Is “The City Dark” Self-Parody?

by Reid Singer on January 25, 2012 Film

Image via Wicked Delicate Films

I’m a trusting person. Living in New York, I can believe that Ian Cheney, an amateur astronomer since his teenage years in Maine, might miss seeing the stars at night, and feel deprived. Even before seeing his documentary, The City Dark, I could also believe that the inescapability of electric lighting in modern cities might lead human beings towards a precarious, imbalanced connection to nature. I also believe that this is sad.

What I won’t believe is that Cheney actually expects audiences to listen to him harp on something so obvious for the duration of a feature-length documentary. And yet he tries. The film opens with long shots of Cheney pointing a constellation map towards the sky while standing in Times Square (under the dorkish premise that he might actually be able to see stars from there). Astronomers talk ardently about how difficult it is to conduct their research except in the most remote parts of the country, smiling softly as they admit to the feelings of humility and wonder their profession can bring when practiced under ideal conditions in Hawaii or Arizona (“It’s like smoking the best weed or drinking the best single malt scotch,” says one professor. “Once you’ve tasted it, you can never go back.”) An officer from animal rescue in Chicago talks about birds that are thrown off their migration trails by lights from tall buildings, and a marine biologist in Florida explains how adorable baby sea turtles are unable to reach the ocean waters after hatching because the lights from nearby hotels disorient them.

Cheney’s documentary is about humankind’s alienation from the beauty of the stars, but he seems reluctant to want to explore or celebrate that beauty in an inventive way. Most of the outdoor shots are of the cameras, telescopes, and computer screens, with little left over to convince an urban viewer of what he’s missing. Images of the rural sky (besides Arizona, Hawaii, or Maine) are scarce. Meanwhile, you see far more stock shots of large cities at night than are necessary to make the point. It’s a missed opportunity.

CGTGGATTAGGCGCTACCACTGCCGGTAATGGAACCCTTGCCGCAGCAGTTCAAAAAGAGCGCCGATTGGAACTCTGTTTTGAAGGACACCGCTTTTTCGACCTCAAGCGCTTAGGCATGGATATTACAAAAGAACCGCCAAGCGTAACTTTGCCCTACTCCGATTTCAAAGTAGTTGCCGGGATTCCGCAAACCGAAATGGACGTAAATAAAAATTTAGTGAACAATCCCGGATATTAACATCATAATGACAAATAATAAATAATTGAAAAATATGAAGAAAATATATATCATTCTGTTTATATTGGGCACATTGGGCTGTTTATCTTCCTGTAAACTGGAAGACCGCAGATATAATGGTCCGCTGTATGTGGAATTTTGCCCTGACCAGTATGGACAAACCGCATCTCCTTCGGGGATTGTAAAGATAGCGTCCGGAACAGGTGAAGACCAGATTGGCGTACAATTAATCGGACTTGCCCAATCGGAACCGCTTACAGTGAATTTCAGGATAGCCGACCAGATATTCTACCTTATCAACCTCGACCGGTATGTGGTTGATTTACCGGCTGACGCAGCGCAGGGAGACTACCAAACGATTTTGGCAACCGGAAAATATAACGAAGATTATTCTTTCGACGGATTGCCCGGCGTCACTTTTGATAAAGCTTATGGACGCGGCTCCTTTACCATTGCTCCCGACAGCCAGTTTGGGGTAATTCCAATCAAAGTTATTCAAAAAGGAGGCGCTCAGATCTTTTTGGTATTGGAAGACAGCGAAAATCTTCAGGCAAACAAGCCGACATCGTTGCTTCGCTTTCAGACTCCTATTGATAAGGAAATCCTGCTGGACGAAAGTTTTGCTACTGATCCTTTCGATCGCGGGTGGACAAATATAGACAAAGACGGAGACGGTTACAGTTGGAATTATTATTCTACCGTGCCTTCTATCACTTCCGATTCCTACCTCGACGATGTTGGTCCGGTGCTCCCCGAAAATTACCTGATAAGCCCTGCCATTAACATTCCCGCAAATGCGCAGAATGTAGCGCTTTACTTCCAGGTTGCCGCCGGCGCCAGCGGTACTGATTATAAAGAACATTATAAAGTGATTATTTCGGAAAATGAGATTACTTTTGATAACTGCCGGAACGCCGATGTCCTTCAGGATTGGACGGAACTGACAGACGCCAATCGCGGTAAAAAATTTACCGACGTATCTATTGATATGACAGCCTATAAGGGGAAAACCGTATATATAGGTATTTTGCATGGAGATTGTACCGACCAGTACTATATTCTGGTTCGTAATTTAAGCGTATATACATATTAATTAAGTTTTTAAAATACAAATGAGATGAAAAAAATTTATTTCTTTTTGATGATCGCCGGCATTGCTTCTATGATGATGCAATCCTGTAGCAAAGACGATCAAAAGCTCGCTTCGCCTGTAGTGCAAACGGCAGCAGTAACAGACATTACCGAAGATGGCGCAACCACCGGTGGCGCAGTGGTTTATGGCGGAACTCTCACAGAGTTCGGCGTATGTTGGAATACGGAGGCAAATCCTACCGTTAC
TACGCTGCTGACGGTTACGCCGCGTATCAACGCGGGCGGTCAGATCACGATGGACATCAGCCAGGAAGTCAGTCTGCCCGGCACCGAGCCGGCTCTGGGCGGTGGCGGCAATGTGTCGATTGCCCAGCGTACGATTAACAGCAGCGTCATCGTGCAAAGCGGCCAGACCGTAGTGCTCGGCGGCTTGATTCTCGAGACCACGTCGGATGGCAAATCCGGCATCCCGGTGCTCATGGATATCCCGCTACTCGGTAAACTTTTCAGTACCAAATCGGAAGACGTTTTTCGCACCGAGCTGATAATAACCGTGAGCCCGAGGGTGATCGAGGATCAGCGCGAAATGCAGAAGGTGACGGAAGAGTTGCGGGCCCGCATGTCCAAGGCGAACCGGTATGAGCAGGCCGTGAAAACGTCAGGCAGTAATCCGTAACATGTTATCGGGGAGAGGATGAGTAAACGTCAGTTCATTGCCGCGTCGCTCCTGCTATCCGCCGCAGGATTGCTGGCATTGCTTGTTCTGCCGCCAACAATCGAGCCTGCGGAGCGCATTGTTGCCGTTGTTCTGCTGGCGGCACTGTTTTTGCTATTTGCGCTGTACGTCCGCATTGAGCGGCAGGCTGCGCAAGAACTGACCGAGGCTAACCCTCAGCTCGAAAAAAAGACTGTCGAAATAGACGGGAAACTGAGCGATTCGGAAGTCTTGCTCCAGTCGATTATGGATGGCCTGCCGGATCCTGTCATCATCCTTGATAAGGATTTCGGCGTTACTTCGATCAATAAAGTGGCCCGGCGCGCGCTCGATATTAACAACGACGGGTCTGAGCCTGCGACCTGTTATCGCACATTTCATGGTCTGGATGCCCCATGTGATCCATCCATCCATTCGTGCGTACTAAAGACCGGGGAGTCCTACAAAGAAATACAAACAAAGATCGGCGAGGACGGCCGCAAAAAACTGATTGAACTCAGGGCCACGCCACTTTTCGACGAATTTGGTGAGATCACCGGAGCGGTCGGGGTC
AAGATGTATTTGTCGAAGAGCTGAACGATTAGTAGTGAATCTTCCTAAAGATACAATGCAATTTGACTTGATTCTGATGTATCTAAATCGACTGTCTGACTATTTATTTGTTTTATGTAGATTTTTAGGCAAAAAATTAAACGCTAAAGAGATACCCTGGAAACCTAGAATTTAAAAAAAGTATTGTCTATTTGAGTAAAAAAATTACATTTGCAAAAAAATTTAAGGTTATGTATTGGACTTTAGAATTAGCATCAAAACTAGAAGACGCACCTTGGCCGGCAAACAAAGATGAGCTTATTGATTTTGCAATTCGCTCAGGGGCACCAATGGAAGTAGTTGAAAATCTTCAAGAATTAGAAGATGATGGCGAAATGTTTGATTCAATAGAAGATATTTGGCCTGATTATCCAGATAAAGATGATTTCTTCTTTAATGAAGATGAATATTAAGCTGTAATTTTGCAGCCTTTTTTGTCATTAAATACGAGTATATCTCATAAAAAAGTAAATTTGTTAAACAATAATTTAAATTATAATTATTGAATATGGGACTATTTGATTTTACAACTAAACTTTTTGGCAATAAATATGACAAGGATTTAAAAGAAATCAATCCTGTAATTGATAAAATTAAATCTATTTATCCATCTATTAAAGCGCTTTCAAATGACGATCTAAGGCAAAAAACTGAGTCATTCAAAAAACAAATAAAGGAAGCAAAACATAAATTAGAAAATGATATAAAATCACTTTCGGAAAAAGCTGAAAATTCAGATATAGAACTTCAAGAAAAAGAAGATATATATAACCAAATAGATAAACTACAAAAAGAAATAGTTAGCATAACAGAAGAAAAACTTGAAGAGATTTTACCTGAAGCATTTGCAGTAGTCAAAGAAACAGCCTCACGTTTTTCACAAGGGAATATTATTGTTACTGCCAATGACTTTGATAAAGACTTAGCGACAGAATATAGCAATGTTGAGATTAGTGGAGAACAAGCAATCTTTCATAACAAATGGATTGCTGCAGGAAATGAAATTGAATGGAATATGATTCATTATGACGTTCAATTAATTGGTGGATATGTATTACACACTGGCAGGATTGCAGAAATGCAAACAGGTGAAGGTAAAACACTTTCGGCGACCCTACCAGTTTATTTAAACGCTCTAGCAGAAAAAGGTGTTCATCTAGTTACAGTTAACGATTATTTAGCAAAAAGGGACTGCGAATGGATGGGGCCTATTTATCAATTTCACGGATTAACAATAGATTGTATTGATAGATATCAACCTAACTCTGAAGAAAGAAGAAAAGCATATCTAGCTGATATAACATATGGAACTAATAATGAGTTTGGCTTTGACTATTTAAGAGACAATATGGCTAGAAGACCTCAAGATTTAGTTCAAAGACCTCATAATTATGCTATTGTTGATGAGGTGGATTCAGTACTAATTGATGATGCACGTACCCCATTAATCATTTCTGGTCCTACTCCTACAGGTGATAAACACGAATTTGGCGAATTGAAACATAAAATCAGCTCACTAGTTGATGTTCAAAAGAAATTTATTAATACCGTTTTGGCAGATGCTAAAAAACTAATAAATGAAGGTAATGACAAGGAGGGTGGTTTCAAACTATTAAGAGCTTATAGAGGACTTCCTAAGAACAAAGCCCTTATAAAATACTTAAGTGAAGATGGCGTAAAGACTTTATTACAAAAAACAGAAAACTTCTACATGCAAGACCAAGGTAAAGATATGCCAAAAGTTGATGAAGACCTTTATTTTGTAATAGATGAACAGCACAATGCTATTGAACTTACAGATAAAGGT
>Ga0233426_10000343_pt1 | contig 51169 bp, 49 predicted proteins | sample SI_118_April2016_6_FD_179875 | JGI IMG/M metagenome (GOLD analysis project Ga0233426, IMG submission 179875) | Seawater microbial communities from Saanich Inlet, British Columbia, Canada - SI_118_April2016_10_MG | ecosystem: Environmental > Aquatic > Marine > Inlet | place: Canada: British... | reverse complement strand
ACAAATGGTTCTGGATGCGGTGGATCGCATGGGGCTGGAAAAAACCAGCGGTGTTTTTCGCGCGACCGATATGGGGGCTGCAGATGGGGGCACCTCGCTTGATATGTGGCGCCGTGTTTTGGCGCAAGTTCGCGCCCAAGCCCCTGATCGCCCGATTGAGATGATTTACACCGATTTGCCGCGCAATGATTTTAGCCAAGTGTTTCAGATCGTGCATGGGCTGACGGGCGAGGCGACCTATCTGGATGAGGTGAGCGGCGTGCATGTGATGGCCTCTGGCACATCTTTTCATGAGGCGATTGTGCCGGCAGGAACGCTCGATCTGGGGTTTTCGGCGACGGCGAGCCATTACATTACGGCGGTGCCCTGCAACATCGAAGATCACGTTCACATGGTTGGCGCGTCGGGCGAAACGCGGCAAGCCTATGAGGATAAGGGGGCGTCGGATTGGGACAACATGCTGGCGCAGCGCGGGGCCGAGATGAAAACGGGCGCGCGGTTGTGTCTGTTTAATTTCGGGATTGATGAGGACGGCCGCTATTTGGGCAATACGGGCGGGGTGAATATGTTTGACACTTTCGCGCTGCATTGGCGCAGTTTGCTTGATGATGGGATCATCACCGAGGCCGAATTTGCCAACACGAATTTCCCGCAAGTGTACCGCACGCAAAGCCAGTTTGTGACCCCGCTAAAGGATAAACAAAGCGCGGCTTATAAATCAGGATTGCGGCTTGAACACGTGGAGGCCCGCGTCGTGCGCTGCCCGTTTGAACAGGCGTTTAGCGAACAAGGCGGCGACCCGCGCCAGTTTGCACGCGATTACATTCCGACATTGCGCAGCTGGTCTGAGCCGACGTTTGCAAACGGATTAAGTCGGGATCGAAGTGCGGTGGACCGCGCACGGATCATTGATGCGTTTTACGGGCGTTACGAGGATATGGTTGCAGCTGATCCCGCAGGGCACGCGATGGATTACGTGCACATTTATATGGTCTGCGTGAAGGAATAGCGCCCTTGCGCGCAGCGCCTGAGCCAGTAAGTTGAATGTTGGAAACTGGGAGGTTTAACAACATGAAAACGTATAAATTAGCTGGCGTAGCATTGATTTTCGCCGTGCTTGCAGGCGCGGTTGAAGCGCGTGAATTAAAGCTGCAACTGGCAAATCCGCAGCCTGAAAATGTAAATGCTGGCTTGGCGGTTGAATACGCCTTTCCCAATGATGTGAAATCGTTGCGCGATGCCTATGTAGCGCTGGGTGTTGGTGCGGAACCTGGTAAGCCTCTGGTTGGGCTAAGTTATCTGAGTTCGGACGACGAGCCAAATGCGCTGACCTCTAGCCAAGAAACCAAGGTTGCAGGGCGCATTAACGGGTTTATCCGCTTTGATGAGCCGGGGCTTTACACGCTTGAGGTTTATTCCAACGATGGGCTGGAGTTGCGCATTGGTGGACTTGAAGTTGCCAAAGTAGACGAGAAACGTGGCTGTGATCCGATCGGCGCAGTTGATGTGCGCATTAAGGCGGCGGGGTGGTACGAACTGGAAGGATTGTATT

With the tools he had at his disposal, Cheney could also have given us a much richer history of the human relationship with the sky. Very few actual facts are shared from experts in mythology or ancient cosmology. Eventually, you wind up with some astronomers who posit that city lights will make it difficult for humans to watch and prepare for an asteroid traveling towards the Earth, without even a winking reference to Deep Impact or Armageddon. And of course, an epidemiologist suggests that light pollution causes cancer. To make this point, Cheney relates one study of rats whose malignant tumors got worse when their melatonin levels were out of whack. He also introduces us to one cancer survivor who used to work nights. Done. We have a documentary.

Watching The City Dark was the first time I’ve ever wanted to walk out of the IFC Center before a movie was over. It hurts. Cheney attempts, as many have before, to mine an uplifting story out of the apparently inconsequential, and while he succeeds in elicting some interest in our loss of darkness, he fails to convey anything meaningful or persuasive about it. The resulting film seems like a joke, played by some guy looking to parody the many flowery documentaries made by youngish white dudes that get screened at South by Southwest. I entered the theater with an open mind. I was disappointed.

The City Dark is on view at the IFC Center, 323 Avenue of the Americas.

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